Seventh Angel were determined there would be no reoccurrence. A while later, while the band were getting ready to play at the prestigious JB's rock venue, the very same fan was spotted going in. Word was passed back to the Seventh Angel prayer bus. Remembers Dave Williams, "They prayed that angels would be in the crowd preventing people from hurting themselves. When the gig started this bloke kept on trying to get into the mosh. Every time he got to the edge of the mosh he was shoved back. He just couldn't get in there. Eventually he gave up and went and sat at the bar all evening! That situation really brought home to me the need to cover everything in prayer - including the behaviour of the crowd."

Dave has mixed feelings about moshing. "Usually if there's any trouble it's just one or two nutcases spoiling it for everyone else. What we do at Christian events like Meltdown where there may be a mosh is have some heavyweight stewards at the edge prepared to wade in and fish out anybody who's TOO aggressive or who's in danger of hurting themselves or somebody else. At Meltdown two years ago I fished out a lad wearing studded armbands. With those on he was obviously in danger of hurting someone."

Dave Williams' qualified acceptance of some steward-controlled moshing is not going far enough for the Sanctuary's Dave Hart. He believes moshing has now gone too far to be acceptable behaviour for Christians.

"The truth is that moshing is losing any meaning or value it once had. Oh, it's still possible to have a friendly, fun mosh. But real bonding takes place when people get honest and vulnerable with each other. Moshing is rampant with physical contact, but completely void of emotional contact. It promotes a fantasy of macho invulnerability and sweaty escape. As Soul Asylum sings in "Runaway Train": 'I'm out of touch - just a little insane/But it's easier than dealin' with the pain!' Real relationships don't happen in the pit.

"Moshing may release aggressions for awhile, but it never deals with the true roots of anger in their lives. Young people must learn how to forgive their families, themselves and others, and truly reconcile with Christ. Otherwise, they will just go on building up more anger for the next mosh and never find true peace. And the kind of unresolved turmoil this produces within is truly from the Pit."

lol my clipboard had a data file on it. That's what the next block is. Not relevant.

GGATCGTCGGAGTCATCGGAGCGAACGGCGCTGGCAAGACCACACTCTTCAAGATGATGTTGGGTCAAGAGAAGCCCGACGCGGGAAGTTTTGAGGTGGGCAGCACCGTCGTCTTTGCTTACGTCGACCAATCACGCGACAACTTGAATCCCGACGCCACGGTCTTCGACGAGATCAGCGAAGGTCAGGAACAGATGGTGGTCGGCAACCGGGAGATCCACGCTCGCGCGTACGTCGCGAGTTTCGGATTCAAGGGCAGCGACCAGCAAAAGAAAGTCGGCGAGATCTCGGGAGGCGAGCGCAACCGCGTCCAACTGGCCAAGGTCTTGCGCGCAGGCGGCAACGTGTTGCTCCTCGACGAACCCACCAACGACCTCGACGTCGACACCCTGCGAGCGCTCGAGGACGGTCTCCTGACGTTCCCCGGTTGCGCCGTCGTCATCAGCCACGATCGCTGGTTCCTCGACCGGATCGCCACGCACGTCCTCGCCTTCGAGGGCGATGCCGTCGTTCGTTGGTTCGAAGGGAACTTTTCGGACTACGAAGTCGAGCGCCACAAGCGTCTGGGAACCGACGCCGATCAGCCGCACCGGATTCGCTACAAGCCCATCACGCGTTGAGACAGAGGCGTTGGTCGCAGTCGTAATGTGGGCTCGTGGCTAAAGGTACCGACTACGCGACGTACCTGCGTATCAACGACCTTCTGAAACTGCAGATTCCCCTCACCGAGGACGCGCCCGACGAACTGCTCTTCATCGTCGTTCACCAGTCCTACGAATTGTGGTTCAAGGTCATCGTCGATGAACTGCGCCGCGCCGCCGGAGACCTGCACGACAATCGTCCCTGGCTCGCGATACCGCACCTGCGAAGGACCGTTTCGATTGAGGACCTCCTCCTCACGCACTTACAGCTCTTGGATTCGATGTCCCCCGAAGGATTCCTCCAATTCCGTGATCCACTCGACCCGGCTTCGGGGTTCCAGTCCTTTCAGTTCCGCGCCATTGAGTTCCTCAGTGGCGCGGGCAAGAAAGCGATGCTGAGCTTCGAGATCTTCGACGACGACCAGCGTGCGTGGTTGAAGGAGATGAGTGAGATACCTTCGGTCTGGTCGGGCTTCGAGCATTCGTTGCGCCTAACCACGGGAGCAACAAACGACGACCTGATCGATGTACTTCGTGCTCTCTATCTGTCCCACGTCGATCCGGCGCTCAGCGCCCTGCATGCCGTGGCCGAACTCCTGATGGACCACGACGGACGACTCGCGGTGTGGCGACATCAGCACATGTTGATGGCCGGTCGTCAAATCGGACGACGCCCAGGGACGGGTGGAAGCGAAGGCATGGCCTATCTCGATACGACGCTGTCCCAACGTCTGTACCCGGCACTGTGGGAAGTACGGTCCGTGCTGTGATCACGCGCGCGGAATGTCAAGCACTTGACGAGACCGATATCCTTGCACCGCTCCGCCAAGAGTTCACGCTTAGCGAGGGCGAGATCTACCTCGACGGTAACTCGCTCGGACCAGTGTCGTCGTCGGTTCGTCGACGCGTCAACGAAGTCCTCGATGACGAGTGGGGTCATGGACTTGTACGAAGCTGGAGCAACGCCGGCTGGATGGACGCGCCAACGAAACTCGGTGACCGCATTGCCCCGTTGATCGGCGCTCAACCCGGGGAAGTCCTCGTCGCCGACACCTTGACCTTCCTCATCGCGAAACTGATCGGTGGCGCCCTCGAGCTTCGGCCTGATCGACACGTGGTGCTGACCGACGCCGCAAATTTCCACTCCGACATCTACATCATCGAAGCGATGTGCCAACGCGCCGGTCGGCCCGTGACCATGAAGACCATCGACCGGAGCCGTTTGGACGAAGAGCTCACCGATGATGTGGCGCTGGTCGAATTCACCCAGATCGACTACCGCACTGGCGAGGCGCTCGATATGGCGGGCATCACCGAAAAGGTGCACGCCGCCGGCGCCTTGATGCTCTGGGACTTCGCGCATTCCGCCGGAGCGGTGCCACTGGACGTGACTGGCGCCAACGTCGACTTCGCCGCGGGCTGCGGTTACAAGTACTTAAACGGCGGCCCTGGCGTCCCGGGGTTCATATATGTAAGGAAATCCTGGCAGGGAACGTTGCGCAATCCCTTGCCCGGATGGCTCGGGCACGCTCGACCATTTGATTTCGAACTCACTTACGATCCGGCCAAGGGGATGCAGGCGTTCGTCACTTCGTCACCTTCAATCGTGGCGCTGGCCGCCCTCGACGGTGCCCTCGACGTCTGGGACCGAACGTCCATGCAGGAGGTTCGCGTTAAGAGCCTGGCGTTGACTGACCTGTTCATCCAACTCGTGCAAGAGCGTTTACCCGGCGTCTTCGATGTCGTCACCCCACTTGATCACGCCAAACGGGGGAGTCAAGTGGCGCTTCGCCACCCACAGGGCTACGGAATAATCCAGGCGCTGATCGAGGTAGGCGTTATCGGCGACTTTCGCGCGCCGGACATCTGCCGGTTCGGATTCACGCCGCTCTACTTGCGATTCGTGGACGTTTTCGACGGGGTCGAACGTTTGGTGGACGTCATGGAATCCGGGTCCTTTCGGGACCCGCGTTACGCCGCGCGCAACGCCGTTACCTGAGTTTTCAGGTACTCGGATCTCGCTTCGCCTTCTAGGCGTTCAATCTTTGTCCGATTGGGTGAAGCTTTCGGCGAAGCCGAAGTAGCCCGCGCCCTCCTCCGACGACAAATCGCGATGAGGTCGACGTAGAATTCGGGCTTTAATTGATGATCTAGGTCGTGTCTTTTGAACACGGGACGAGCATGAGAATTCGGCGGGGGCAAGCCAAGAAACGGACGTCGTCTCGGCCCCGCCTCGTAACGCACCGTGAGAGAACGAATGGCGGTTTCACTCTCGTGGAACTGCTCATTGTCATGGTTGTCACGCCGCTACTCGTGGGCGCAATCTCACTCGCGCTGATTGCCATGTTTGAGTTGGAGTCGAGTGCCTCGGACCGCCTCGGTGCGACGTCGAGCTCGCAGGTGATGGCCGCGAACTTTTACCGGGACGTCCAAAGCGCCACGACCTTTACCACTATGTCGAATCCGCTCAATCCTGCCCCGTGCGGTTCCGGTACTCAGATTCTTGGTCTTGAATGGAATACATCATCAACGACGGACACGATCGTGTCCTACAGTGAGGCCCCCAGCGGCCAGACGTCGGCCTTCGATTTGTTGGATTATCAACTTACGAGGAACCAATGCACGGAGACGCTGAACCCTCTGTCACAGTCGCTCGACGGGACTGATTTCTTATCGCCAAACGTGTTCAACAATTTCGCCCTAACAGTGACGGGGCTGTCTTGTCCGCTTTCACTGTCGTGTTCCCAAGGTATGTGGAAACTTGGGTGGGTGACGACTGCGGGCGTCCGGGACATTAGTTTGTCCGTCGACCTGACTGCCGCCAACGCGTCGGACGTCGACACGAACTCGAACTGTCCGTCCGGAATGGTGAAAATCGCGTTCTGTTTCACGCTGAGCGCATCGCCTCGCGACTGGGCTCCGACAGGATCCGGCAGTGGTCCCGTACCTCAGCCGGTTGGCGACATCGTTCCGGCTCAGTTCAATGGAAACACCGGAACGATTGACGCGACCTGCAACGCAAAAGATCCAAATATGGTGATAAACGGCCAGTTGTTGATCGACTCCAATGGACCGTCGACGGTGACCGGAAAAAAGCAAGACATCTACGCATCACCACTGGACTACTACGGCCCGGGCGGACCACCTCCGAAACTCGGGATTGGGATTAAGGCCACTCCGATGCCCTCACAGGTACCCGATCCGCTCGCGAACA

Brandon Pilling of Bolton metal band Crucifer sees no problem with moshing. "When we do a gig and a mosh starts we feel the gig is going well. It's what happens at a non-Christian gig and it's a sign to the band that they like you. They won't mosh if they don't like you."

What about stage diving? Interestingly, although this appears less potentially dangerous than moshing (unless of course the crowd conspire to move out the way and leave the diving musician or fan to hit the vacated floor space!) Dave Williams is opposed to it. "As a concert promoter, I feel you're losing control once people are climbing on the stage to dive off. We always have stewards to stop people climbing on stage."

But what if the band themselves do the stage diving? Crucifer's Brandon Pilling comments, "We don't have a problem with stage diving, in fact at the first gig we ever played we were involved in it! There was an incredible vibe that night and diving into the crowd just expressed how good we felt!"

Andy Mears, of metal band Gethsemane Rose, sees no real problem with stage diving. "We're pleased when stage diving occurs only if there's a good crowd at the front. We were at a Why? concert recently and there was a lot of stage diving going on. But it was getting a little out of hand and one or two people weren't getting caught properly. So Why? got them to stop, pointing out that someone might get hurt. They handled the situation really well."

The final word on the moshing/stage diving debate goes to Dave Williams. "It's easy for Christians to insist that everyone who listens to thrash or hardcore should be sitting quietly, sipping Lucozade, but it's entirely unrealistic. Exciting music produces excitement, and a mosh, though I would emphasise again, a SAFE mosh, is for some an expression of that excitement. Now of course people will quote the Scripture that our bodies are a temple of the Holy Spirit and we shouldn't put them in any situation that can, however remotely, be dangerous. But if we followed the same argument those of us who live in cities wouldn't go out because the air is so polluted! There has to be a balance in these things." CR

The opinions expressed in this article are not necessarily those held by Cross Rhythms. Any expressed views were accurate at the time of publishing but may or may not reflect the views of the individuals concerned at a later date.